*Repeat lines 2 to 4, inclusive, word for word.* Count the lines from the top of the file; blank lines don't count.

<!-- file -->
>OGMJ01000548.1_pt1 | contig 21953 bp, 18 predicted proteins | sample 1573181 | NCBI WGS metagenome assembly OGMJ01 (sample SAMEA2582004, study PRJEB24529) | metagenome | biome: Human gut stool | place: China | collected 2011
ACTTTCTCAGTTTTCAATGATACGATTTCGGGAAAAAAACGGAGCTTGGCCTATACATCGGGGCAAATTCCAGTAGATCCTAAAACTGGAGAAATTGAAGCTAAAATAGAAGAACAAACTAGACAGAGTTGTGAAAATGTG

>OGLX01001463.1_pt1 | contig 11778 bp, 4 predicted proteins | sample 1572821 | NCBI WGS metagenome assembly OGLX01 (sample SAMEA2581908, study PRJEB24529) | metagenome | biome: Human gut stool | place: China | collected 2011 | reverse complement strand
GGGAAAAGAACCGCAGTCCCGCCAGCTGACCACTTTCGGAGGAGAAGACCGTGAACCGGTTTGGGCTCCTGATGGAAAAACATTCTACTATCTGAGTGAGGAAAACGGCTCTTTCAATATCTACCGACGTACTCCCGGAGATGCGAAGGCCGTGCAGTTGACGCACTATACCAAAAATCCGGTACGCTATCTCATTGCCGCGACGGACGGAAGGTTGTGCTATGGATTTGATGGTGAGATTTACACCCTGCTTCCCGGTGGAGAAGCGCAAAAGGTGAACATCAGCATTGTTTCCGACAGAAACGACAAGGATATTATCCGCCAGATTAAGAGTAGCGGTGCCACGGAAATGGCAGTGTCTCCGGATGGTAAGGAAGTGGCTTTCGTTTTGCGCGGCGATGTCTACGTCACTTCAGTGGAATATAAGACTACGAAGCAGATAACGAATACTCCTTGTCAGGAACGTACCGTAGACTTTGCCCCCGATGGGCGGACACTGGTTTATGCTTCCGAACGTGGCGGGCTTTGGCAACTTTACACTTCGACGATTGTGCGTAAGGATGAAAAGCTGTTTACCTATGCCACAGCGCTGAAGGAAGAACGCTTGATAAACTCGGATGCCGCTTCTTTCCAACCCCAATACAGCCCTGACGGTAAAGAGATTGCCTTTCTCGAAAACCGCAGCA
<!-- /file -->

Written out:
ACTTTCTCAGTTTTCAATGATACGATTTCGGGAAAAAAACGGAGCTTGGCCTATACATCGGGGCAAATTCCAGTAGATCCTAAAACTGGAGAAATTGAAGCTAAAATAGAAGAACAAACTAGACAGAGTTGTGAAAATGTG

>OGLX01001463.1_pt1 | contig 11778 bp, 4 predicted proteins | sample 1572821 | NCBI WGS metagenome assembly OGLX01 (sample SAMEA2581908, study PRJEB24529) | metagenome | biome: Human gut stool | place: China | collected 2011 | reverse complement strand
GGGAAAAGAACCGCAGTCCCGCCAGCTGACCACTTTCGGAGGAGAAGACCGTGAACCGGTTTGGGCTCCTGATGGAAAAACATTCTACTATCTGAGTGAGGAAAACGGCTCTTTCAATATCTACCGACGTACTCCCGGAGATGCGAAGGCCGTGCAGTTGACGCACTATACCAAAAATCCGGTACGCTATCTCATTGCCGCGACGGACGGAAGGTTGTGCTATGGATTTGATGGTGAGATTTACACCCTGCTTCCCGGTGGAGAAGCGCAAAAGGTGAACATCAGCATTGTTTCCGACAGAAACGACAAGGATATTATCCGCCAGATTAAGAGTAGCGGTGCCACGGAAATGGCAGTGTCTCCGGATGGTAAGGAAGTGGCTTTCGTTTTGCGCGGCGATGTCTACGTCACTTCAGTGGAATATAAGACTACGAAGCAGATAACGAATACTCCTTGTCAGGAACGTACCGTAGACTTTGCCCCCGATGGGCGGACACTGGTTTATGCTTCCGAACGTGGCGGGCTTTGGCAACTTTACACTTCGACGATTGTGCGTAAGGATGAAAAGCTGTTTACCTATGCCACAGCGCTGAAGGAAGAACGCTTGATAAACTCGGATGCCGCTTCTTTCCAACCCCAATACAGCCCTGACGGTAAAGAGATTGCCTTTCTCGAAAACCGCAGCA